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the original than the rendering of 1829, and, just in proportion to this servility, is the real spirit and idea of the English version injured or lost.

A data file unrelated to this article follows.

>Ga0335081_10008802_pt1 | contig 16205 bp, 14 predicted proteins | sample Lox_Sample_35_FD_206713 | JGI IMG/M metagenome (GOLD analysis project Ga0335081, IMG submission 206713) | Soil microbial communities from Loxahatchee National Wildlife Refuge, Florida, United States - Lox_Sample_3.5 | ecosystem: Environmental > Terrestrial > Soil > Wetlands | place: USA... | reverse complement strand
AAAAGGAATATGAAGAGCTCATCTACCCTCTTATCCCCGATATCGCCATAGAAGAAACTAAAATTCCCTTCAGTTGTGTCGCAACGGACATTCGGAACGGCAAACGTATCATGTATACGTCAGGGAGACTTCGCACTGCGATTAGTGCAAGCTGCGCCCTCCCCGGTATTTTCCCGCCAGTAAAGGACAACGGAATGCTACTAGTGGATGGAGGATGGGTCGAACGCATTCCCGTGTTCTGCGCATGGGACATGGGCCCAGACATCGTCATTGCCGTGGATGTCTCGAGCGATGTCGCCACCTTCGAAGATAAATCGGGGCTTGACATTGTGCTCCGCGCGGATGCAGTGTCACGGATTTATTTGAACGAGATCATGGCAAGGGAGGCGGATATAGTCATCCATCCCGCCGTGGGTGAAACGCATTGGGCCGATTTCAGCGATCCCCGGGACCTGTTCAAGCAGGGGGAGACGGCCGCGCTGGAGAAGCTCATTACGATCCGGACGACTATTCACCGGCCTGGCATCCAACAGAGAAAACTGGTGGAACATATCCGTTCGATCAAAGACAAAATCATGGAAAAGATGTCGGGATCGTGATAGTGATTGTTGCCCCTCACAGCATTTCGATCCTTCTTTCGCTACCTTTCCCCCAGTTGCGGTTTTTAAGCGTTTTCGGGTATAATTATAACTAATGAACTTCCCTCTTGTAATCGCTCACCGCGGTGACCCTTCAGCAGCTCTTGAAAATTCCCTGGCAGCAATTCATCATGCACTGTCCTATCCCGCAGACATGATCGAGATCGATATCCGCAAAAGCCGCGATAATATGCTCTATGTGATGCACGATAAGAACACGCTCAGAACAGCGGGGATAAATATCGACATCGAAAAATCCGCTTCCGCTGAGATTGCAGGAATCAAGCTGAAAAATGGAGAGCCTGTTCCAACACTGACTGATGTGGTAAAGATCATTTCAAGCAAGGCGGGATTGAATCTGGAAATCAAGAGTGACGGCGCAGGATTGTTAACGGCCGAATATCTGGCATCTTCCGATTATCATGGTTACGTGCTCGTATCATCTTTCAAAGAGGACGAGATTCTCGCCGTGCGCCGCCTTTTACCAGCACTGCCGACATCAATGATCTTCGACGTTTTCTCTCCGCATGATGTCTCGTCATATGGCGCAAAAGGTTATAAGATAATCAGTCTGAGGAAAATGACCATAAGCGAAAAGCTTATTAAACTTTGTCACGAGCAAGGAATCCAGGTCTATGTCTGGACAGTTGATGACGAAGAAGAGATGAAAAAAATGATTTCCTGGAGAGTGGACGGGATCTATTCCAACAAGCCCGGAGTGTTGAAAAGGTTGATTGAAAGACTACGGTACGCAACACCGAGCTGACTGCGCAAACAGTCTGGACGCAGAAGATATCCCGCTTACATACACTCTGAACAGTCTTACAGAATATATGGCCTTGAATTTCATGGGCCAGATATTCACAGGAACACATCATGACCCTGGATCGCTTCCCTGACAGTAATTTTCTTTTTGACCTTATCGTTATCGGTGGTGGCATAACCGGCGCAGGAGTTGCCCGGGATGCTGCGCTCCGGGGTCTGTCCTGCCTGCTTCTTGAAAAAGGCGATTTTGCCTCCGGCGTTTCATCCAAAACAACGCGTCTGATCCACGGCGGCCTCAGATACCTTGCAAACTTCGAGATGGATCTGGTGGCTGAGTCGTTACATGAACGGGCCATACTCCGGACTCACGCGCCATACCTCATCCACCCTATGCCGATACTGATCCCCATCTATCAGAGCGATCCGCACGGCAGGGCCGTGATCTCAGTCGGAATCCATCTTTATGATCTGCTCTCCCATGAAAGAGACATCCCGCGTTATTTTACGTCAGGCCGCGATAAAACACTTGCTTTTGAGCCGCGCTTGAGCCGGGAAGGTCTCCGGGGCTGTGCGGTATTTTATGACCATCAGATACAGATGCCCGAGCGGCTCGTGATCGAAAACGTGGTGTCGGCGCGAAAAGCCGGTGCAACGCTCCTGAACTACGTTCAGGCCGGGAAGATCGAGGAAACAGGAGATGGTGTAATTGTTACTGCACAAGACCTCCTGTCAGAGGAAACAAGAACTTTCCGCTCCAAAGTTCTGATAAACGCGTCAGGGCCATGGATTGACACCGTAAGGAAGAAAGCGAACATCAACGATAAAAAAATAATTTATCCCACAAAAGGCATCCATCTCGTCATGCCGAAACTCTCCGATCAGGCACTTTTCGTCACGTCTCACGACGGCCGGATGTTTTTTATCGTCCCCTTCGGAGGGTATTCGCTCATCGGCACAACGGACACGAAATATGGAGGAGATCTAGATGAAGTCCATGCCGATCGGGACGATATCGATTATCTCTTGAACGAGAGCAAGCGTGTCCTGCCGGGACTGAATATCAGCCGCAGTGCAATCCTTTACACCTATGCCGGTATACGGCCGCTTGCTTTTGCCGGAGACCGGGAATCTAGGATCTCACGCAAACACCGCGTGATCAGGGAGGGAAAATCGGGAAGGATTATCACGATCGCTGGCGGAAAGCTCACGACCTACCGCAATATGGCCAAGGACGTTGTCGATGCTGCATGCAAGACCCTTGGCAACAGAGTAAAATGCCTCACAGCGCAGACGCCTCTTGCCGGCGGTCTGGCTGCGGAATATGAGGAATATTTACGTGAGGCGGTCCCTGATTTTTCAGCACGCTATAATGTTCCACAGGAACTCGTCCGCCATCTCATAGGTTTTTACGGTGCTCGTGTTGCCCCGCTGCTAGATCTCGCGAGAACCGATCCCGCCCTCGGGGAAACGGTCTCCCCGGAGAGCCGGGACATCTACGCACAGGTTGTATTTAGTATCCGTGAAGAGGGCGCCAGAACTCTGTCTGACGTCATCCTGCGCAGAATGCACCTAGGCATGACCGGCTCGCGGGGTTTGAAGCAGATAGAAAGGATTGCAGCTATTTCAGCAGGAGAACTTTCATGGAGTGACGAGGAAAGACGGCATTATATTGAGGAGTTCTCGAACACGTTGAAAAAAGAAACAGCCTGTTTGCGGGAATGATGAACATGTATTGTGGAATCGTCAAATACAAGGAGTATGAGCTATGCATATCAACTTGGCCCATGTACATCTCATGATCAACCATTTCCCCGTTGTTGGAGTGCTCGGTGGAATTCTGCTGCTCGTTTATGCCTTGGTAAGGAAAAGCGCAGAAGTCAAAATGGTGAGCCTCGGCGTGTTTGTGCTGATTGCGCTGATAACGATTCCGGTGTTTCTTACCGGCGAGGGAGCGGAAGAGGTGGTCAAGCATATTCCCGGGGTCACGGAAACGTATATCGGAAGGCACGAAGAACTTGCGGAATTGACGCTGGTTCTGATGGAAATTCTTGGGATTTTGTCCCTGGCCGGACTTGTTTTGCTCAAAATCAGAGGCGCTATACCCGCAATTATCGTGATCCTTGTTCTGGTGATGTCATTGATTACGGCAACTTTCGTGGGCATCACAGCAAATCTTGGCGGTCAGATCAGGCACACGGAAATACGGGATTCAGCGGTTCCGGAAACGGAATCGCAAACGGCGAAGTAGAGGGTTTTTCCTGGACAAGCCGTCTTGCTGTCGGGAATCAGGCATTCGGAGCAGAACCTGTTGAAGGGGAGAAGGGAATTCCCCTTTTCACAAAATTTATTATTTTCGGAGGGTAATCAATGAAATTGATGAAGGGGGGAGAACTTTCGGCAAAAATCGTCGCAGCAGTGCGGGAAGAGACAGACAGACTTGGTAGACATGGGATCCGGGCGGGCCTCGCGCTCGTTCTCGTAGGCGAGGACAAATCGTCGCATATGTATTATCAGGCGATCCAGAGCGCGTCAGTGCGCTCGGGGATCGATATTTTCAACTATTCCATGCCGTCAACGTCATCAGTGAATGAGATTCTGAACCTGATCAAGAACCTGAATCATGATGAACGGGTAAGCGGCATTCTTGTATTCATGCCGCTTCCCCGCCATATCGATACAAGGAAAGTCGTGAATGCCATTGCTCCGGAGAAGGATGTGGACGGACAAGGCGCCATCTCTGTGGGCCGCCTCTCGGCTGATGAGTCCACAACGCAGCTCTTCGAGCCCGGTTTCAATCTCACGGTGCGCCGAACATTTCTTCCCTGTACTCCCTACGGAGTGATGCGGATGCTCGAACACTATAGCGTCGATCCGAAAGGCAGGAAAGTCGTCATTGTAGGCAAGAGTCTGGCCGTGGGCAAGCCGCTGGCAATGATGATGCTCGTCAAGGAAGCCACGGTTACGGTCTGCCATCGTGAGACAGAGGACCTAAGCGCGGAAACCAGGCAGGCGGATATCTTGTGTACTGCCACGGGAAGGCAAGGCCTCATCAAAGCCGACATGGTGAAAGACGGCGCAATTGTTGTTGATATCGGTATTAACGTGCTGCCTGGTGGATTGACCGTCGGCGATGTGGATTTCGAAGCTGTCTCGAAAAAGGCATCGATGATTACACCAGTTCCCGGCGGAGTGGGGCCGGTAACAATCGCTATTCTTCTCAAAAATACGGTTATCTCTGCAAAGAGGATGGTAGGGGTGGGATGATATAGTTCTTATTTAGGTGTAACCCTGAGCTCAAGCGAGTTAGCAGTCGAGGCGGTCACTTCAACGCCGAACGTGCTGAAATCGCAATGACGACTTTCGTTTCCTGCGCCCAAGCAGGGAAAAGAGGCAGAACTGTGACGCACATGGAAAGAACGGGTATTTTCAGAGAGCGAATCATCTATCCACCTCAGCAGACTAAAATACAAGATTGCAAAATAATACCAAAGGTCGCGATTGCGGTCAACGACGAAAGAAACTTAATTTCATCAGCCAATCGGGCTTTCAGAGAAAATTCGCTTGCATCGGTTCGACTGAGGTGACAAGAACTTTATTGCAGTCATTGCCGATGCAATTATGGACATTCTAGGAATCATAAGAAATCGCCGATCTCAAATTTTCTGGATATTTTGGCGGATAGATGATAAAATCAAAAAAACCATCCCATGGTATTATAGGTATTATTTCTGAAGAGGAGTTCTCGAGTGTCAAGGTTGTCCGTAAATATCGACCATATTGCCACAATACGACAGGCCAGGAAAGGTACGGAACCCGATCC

It is, in truth, one of the most illusory of conceits to fancy, that, by verbal transference, a correct counter-part is obtained of the idea and spirit of a passage. A translation may be etymologically perfect, and yet no more give the force of the original, than the awkward dancing of a bear represents the graceful pirouettes of the ballot. The reason is obvious. Words and phrases gather around them an idiosyncracy of their own, often quite independent of their grammatical derivation. The peculiar meaning and associations connected with them are the birth of place and circumstance, of national temperament, and the progress of civilization. A word or phrase, which has grown up in Indian Society, may thus have acquired a totally different colour, and convey an utterly divers meaning, from a word or phrase occupying nevertheless, in the English lexicon and grammar, a perfectly analogous position: and so likewise with words in construction, and the interminable diversities of relative meaning, caused by the reflex influence of one word upon another. Each bears the stamp of its own nationality; and thus ideas, conveyed from one language to another by a simply grammatical transfer of words and sentences, are liable entirely to differ from the original. "There may be a verbal counter-part, and yet no approximation to an ideal counter-part. To transfer the spirit and mind of a passage is an incomparably harder task. It requires an "intimacy with native processes of thought." The idea of the original, thoroughly grasped, must first be thrown into the mental cast and habitude of the people, for whom the translation is intended, and then into their language. An accomplished author, himself accustomed to translation, well remarks that this intimacy with the working of the native mind "is the most essential requisite" in translation.